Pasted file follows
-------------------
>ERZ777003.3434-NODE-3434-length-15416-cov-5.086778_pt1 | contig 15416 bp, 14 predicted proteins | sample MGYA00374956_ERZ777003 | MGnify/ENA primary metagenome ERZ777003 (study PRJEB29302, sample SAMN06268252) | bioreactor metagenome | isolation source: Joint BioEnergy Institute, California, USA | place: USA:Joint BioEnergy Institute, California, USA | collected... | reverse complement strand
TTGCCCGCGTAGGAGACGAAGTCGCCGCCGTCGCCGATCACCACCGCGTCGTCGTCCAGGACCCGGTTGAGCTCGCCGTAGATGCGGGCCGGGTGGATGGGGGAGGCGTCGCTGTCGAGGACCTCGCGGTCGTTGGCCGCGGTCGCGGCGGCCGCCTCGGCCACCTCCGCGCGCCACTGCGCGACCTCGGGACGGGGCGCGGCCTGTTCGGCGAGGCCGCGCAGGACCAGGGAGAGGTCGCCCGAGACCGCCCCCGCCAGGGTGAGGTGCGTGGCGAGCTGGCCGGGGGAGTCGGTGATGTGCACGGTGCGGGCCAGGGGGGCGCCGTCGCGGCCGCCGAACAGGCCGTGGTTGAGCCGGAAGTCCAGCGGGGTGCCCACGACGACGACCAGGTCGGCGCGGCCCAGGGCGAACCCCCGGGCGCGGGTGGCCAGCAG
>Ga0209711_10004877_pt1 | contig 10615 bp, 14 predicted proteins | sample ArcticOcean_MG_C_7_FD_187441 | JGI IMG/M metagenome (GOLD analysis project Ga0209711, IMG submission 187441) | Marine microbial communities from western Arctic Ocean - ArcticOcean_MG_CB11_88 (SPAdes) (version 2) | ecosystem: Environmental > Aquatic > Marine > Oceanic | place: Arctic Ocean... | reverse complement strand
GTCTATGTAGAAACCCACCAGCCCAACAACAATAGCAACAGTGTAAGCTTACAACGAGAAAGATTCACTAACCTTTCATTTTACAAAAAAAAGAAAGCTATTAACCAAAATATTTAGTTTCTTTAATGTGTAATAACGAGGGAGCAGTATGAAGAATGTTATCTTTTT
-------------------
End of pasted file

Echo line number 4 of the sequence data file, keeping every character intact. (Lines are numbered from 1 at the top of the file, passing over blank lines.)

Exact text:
GTCTATGTAGAAACCCACCAGCCCAACAACAATAGCAACAGTGTAAGCTTACAACGAGAAAGATTCACTAACCTTTCATTTTACAAAAAAAAGAAAGCTATTAACCAAAATATTTAGTTTCTTTAATGTGTAATAACGAGGGAGCAGTATGAAGAATGTTATCTTTTT